I can't comment on HA as we have no production experience of using it. We do however have many installations with "live" back-up configurations which have proved very effective in genuine "disasters".
Unlike HA - you have to make the decision to start the replacement server, apply the logs and switch over - but batch files will do all the work. It does allow you to distinguish between a real emergency where a switch over is required and a brief outage of the main server.
answered 07 Jan '11, 18:39
Somebody has to say it, and it's worth saying loudly (hence the separate answer):
High availability is not the same as backup, and it does not replace backup. A straightforward, local, backup of the primary database should be implemented as a regular process, completely independent of the HA implementations.
The reason? You may want to restore to an earlier point, or go back and pluck data out of old backups, for technical or business or security or legal reasons that do NOT involve server failure or failover or availability.
Folks tend to concentrate on immediate failover reliability and performance when designing HA setups. That's as it should be... and a separate backup process that takes care of the "historical record" side of things lets you do that (concentrate on HA performance).
Note: A complete separation of regular backup and live backup processes is not possible; they are interrelated as discussed in the section "Live backups and regular backups" here. Like I said earlier, live backup is funky... and if memory serves, taking a full backup and truncating the transaction log necessitates sending the full backup to the remote live backup site because the remote live backup log file was truncated at the same instant as the primary log... and until that full backup gets there, the remote site is useless for failover.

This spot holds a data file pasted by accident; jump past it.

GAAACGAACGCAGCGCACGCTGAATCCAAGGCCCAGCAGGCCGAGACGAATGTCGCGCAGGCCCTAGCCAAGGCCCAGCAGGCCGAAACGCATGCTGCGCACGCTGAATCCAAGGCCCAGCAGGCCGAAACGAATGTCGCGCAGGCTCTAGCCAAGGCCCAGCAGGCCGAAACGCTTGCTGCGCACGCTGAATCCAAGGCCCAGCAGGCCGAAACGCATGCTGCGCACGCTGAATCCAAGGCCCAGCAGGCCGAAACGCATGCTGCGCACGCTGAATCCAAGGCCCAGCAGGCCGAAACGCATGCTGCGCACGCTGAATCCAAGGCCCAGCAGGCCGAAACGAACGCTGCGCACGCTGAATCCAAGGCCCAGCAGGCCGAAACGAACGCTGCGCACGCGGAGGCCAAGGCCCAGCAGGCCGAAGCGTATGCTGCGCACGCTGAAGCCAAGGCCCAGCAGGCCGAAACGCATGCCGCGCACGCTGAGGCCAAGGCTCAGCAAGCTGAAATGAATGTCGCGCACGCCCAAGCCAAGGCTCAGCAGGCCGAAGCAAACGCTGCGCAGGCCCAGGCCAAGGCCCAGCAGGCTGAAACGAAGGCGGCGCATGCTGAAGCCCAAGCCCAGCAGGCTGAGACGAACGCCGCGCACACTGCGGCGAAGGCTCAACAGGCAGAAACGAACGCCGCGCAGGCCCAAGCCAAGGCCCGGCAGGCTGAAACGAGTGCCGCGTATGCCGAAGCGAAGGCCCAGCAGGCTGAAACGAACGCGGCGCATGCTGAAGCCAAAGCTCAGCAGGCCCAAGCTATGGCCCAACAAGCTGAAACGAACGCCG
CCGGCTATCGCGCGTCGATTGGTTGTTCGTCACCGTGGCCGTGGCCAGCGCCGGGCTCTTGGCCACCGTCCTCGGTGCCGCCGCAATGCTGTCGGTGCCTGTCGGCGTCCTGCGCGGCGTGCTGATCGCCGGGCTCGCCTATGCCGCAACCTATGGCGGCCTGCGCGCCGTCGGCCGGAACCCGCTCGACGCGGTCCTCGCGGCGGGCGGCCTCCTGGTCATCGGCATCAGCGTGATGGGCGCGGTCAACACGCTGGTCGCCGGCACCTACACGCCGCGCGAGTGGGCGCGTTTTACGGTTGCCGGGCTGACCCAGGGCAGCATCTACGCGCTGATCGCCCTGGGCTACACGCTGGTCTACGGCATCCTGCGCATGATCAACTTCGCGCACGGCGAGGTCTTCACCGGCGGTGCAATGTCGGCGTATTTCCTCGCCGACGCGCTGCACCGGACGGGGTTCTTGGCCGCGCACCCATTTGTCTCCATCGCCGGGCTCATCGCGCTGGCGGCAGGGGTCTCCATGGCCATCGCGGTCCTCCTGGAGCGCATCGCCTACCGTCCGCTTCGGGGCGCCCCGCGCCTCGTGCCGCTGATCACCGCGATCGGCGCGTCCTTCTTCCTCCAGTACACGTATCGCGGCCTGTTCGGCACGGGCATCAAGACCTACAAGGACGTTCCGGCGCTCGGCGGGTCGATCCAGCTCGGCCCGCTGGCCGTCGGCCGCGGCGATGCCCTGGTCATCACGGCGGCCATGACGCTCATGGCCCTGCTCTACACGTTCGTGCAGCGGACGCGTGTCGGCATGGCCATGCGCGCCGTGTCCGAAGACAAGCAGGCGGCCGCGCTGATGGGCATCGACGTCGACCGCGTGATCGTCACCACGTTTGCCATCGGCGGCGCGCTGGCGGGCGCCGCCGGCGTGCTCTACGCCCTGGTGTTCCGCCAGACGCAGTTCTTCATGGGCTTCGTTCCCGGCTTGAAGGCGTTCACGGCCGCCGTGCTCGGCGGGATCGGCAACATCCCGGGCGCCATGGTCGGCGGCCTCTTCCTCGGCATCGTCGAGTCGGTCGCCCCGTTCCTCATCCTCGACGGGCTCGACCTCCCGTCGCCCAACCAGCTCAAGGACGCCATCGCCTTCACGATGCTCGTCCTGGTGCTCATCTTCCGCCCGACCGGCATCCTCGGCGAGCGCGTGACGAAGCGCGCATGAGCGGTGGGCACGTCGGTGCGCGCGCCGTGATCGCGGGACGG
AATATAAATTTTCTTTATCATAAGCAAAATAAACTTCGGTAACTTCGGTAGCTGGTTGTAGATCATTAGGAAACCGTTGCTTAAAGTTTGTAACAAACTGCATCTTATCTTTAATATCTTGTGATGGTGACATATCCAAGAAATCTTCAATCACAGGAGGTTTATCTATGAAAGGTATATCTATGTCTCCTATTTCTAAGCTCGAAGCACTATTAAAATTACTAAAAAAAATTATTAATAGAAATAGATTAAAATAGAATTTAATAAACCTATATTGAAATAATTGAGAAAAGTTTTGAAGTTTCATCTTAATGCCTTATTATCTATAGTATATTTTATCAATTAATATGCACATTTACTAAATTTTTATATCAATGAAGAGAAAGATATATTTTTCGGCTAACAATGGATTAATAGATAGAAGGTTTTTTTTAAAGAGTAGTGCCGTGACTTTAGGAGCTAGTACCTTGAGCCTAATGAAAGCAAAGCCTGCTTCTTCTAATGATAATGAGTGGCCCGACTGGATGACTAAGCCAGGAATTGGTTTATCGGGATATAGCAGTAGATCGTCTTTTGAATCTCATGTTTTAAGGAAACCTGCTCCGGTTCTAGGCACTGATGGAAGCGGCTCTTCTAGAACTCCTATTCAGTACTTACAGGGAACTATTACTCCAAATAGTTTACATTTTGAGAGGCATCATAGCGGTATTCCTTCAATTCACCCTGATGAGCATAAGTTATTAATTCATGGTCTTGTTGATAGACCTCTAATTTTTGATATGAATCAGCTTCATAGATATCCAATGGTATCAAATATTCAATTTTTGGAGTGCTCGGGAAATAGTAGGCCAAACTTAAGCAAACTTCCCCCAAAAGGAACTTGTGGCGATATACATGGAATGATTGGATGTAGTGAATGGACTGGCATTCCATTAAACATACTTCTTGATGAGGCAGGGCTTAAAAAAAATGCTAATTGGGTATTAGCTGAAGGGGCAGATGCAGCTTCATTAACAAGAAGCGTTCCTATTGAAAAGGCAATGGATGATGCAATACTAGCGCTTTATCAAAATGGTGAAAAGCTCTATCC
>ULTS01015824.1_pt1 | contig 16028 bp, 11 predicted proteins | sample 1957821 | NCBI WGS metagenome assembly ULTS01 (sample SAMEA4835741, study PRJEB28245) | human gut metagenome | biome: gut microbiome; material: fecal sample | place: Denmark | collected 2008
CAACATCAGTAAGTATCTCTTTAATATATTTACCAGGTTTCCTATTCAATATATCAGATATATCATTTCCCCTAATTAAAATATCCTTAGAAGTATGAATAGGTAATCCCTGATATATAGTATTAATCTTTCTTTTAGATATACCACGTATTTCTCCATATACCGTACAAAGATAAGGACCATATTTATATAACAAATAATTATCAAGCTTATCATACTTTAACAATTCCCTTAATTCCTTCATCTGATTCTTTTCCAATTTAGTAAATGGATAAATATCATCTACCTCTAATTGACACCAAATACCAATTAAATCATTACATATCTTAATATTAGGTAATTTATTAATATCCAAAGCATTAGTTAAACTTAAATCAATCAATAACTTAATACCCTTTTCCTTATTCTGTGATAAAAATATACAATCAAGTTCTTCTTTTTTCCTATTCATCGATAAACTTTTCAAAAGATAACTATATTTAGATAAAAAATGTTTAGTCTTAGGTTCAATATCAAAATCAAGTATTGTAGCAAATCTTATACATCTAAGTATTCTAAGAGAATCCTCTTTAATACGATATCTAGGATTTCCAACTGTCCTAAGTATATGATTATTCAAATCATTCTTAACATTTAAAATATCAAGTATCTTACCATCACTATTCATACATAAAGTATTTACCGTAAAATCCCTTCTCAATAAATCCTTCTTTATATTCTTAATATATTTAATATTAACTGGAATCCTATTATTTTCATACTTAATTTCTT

Oh, and the hard part? Testing recovery. Not just testing HA failover but actually testing restore-from-backup. If you don't test recovery, it absolutely positively will not work when you need it.
Tip: Validate the backup. That makes validating the primary unnecessary, since if a backup is valid then by definition the primary was valid at the point the backup was taken. As well as being hard to do, validating the primary is completely pointless, and validating the backup is an absolute requirement... if you don't validate the backup then don't bother making one :)
answered 08 Jan '11, 10:38
In case I understand your current situation right:
If you're already using SQL Anywhere HA on site, wouldn't it be the easiest thing to extend this so that instead of using a local secondary server, use one at a geographically different location (and put the arbiter somewhere else, too)?
AFAIK, HA is made for such purposes.
And you would not have to mess around with copying database files and the like (which won't work in a few seconds given a typical x GB database size).
answered 06 Jan '11, 08:45
I would favor Brecks suggestion to use the "read-only scale-out" in addition to the HA scenario. But has anyone checked, if the resulting DB can be started and used independently of the scale-out if necessary?
answered 10 Jan '11, 08:38